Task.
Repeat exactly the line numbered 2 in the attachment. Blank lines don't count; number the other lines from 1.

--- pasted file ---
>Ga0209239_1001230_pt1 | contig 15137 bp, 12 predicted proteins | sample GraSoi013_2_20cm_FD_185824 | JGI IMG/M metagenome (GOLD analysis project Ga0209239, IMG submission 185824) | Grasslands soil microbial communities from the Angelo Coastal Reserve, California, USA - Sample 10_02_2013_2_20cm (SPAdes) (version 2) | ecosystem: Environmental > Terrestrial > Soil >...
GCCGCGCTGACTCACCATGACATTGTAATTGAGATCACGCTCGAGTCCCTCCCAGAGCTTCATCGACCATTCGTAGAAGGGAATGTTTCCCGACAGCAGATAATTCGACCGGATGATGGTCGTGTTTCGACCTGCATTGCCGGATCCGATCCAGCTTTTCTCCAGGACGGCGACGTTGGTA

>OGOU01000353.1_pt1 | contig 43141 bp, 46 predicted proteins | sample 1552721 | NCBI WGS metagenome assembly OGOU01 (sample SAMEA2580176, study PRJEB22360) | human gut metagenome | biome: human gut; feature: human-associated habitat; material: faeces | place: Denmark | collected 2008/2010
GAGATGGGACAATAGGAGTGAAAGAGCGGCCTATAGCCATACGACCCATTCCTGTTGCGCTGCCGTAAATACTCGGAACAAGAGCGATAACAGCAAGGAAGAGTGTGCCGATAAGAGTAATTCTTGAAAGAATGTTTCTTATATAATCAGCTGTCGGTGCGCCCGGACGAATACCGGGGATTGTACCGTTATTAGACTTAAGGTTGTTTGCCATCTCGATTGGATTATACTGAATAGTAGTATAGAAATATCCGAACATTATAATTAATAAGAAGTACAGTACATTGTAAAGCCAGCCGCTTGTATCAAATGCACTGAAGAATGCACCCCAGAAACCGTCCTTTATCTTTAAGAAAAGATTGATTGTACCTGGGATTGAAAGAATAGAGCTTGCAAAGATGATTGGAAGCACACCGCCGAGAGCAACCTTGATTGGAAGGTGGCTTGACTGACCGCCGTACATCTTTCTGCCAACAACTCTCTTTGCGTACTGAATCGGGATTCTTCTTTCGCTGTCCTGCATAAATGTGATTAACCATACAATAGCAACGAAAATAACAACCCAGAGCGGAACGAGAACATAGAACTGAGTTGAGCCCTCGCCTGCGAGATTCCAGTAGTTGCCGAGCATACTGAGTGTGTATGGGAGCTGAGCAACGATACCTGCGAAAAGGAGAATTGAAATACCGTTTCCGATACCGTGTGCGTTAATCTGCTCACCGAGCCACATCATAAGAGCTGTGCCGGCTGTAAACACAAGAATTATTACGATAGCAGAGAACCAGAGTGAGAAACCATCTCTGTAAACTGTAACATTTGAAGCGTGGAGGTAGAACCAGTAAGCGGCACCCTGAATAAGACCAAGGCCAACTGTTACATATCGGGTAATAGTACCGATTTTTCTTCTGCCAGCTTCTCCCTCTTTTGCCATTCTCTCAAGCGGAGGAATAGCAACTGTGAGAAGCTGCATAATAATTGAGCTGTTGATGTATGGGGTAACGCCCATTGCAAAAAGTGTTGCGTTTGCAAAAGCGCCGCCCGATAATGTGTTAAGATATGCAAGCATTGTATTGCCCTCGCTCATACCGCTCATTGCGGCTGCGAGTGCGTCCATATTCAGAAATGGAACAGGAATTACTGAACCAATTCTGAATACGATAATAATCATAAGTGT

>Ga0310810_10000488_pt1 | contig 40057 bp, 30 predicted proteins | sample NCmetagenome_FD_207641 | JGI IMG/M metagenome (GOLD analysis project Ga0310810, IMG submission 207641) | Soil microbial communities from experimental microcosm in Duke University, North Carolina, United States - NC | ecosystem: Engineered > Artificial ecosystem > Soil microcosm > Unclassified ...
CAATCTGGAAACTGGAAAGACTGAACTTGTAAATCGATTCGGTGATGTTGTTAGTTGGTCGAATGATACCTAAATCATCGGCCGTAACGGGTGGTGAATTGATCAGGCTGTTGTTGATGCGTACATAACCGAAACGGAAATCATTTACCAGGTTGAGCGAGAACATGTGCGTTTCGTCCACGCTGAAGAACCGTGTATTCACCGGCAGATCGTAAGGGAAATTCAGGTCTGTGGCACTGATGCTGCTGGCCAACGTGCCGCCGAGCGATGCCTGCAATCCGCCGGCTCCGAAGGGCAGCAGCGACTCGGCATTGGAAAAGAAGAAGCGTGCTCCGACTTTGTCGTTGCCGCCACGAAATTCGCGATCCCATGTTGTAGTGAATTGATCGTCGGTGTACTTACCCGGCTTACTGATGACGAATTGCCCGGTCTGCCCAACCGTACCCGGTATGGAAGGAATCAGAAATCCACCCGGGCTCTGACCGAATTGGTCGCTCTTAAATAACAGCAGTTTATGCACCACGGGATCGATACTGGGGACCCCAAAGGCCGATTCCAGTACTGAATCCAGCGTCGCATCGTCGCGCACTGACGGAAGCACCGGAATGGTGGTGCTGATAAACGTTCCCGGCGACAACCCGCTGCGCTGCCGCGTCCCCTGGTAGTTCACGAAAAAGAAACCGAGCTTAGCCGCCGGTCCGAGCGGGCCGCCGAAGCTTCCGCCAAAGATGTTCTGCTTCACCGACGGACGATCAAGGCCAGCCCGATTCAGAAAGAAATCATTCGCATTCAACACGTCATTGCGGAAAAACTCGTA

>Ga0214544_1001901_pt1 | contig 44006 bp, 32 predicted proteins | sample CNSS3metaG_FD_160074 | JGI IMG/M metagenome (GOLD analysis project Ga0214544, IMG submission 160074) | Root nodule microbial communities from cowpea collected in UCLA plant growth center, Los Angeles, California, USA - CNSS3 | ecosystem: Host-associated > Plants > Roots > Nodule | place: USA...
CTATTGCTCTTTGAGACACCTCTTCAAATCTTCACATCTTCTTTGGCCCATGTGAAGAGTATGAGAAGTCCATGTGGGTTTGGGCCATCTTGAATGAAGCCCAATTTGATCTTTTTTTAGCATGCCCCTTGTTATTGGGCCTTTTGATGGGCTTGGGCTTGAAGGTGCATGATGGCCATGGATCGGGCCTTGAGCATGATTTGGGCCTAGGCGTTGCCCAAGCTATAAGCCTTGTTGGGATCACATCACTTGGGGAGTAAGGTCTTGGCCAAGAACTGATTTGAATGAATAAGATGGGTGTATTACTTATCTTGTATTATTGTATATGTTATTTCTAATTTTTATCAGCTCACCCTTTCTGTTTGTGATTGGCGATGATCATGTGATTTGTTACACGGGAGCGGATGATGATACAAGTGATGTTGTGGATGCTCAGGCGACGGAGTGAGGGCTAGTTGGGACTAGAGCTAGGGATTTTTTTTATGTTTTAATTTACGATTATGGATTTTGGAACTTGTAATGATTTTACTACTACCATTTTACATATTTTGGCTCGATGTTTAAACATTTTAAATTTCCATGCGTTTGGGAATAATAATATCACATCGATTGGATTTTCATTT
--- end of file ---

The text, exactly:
GCCGCGCTGACTCACCATGACATTGTAATTGAGATCACGCTCGAGTCCCTCCCAGAGCTTCATCGACCATTCGTAGAAGGGAATGTTTCCCGACAGCAGATAATTCGACCGGATGATGGTCGTGTTTCGACCTGCATTGCCGGATCCGATCCAGCTTTTCTCCAGGACGGCGACGTTGGTA